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VW Beetle Front Brake Pads Replacement Guide
How to change the front disc brake pads on a 2nd generation 2012 to 2016 "New" Volkswagen Beetle with pictures.

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2015 Beetle Front Wheel
Small Metal Tool - In Trunk
Insert Metal Hook
This automotive maintenance tutorial was specifically written to assist owners of the second generation (2012, 2013, 2014, 2015 & 2016 model year) "New" A5 VW Beetle in checking or changing the engine spark plugs in the TSI 1.8 liter inline four cylinder turbocharged motor.

Owners of other Volkswagen Group vehicles such as the Passat, CC, Tiguan, Golf, Touareg, Jetta, GTI, SportWagen, Eos, Rabbit, Bora, Vento, Lavida, Coccinelle, Maggiolino, Fusca, Audi A3, A4, S4, A6, S6, A7, A8, Q5, Q7, A5, S5, and TT may also find these DIY instructions to be helpful.

The items needed to complete this procedure include a lug nut wrench, a floor jack, two jack stands, a flathead screwdriver, a 7mm hex head socket or "Allen Key" wrench, a "C" or "F" clamp, a packet of synthetic brake parts lubricant grease, and a new set of front brake pads.

Some Beetle models are equipped with an electronic wear indicator sensor attached to the inner brake pad on the driver's side. Please verify whether or not your vehicle is equipped with a sensor before purchasing new pads.

A few compatible aftermarket sets of front brake pads for the 2012 to 2016 VW Beetle with their part numbers are as follows: Hawk Performance HB543F.760, Bosch BP1107, Bosch BP768A, Wagner QuickStop ZD1107B, Centric Parts 104.11070, Callahan EBYP10042B, Bendix D1107, Raybestos PGD1107C, Monroe DX1107A, Dura International BP1107AC, Wearever Platinum Ceramic PNAD1107, Wagner ThermoQuiet QC1107, and Bosch # BP768.

Please double check that the new front brake pads you intend to buy are compatible with your Beetle's model year and trim level by contacting a Volkswagen or Audi dealership's parts counter, visiting the manufacturer's application guide website, using the Amazon Part Finder website or by calling an auto parts store.

The part numbers may vary depending on whether your vehicle has the electronic wear sensor, by the model year, and if it is equipped with either rear drum brakes or rear disc brakes.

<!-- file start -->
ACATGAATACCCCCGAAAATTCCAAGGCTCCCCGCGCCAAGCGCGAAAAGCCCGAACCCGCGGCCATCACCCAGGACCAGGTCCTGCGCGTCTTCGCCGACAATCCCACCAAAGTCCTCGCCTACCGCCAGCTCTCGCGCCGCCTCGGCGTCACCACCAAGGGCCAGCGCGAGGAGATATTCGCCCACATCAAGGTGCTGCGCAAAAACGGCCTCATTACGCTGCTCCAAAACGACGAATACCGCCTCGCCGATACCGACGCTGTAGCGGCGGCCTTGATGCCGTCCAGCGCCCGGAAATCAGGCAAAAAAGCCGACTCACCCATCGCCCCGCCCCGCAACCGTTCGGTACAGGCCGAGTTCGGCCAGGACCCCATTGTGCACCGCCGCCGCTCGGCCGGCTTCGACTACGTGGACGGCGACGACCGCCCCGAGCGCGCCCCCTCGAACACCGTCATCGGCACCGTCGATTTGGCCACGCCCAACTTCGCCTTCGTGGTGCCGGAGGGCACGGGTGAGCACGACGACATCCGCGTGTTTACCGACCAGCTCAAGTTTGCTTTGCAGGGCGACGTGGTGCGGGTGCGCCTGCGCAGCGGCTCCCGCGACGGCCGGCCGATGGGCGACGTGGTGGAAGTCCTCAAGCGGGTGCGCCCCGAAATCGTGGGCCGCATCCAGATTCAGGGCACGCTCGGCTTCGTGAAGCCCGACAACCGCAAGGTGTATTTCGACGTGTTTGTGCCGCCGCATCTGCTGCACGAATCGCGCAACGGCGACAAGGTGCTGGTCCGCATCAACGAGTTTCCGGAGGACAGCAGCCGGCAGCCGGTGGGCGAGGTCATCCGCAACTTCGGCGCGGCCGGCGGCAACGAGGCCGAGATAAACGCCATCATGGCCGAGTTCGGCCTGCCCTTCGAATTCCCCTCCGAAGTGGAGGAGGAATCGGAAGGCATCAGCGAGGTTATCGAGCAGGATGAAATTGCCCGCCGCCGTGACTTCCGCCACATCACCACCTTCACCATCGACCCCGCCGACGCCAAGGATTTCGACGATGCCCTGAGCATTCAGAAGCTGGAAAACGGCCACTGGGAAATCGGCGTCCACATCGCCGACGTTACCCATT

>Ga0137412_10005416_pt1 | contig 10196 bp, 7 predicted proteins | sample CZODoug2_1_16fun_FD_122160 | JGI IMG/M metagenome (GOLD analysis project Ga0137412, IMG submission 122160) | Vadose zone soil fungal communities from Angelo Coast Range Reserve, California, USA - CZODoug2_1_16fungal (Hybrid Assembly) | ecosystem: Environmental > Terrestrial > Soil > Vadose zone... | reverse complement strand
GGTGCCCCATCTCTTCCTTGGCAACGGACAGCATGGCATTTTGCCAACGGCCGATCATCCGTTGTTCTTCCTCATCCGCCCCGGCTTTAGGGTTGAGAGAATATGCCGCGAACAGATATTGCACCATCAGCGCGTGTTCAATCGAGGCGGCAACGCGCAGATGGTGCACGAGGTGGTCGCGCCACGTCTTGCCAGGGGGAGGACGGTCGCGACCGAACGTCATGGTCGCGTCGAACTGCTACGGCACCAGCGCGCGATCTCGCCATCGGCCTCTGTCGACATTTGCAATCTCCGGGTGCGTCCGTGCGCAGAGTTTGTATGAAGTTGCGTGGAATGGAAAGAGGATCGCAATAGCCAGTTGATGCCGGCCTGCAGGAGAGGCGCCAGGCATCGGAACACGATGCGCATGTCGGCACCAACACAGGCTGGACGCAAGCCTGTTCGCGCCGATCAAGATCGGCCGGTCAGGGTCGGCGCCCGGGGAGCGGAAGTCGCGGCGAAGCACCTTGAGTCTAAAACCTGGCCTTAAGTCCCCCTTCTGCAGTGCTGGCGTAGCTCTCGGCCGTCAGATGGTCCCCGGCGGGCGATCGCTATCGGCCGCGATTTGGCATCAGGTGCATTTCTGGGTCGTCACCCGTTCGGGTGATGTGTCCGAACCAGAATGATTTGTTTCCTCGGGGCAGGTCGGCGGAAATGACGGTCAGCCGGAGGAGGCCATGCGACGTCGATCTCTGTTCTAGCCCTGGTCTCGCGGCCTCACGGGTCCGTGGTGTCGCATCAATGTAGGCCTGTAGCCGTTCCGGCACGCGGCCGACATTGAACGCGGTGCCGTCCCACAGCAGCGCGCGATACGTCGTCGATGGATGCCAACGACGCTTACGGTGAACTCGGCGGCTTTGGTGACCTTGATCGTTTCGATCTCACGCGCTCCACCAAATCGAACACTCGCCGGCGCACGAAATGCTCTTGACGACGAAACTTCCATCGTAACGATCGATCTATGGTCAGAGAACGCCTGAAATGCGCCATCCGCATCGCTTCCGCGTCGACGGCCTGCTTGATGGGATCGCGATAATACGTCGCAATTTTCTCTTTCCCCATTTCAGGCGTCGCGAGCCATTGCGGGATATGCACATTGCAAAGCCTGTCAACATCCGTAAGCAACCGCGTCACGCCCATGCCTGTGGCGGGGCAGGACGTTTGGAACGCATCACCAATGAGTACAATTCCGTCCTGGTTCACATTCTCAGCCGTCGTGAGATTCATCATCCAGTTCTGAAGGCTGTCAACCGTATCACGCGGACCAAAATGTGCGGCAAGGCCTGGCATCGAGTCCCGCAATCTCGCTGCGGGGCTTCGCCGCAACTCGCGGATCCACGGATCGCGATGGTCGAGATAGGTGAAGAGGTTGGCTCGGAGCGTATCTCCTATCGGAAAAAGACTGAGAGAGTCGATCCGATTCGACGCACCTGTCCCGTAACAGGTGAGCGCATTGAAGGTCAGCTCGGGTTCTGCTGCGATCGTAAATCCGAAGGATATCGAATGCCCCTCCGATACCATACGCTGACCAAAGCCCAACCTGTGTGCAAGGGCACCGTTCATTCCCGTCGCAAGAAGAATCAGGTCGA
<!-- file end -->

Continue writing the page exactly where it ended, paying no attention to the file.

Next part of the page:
Pull Out Plastic Cap
Lug Nut Covers Removed
Slightly Loosen Lug Bolts
The first few steps are to park the vehicle on a level surface, engage the emergency / parking brake and chock both sides of the rear wheels to prevent it from moving.

Look under the cargo mat and locate the small silver metal tool with a loop on one end and a small hook at the other end. It is attached to the Styrofoam organizer along with the floor jack and lug bolt wrench.

Insert the hook in to the middle of the black plastic lug bolt cover and gently pull it out.

Set the five lug bolt covers aside in a safe place.

Slightly loosen the 5 lug bolts on the front wheel by turning them counter clockwise with the tire iron.

Raise Front of Vehicle
Spin Off 5 Lug Nuts
Five Lug Bolts Removed
Raise the front of the vehicle with the floor jack and securely support it with at least two jack stands.

I prefer to work on one side of the car at a time for extra safety.

Spin off the 5 lug bolts in the counter clockwise direction and set them aside in a safe place.

Rotor, Bracket, Caliper
Pry Off Metal Spring Clip
Spring Clip Removed
Pull off the front wheel to reveal the front brake caliper, bracket, rotor and suspension.

If you have safety glasses, I'd recommend wearing them to protect your eyes during the next step.

Carefully pry off the metal spring clip from the outer side of the front brake caliper with a flathead screwdriver.

Be careful since the spring clip may fly off and hit you in the face. It would be best to hold it with one hand while prying it off with the screwdriver in your other hand.

Caliper Bolt Cover
Pull Off Black Plastic Cap
Lower Bolt Plastic Cover
The front brake caliper is held in place to the bracket by two combination bolts and slider pins on the back side of the caliper facing in towards the engine bay.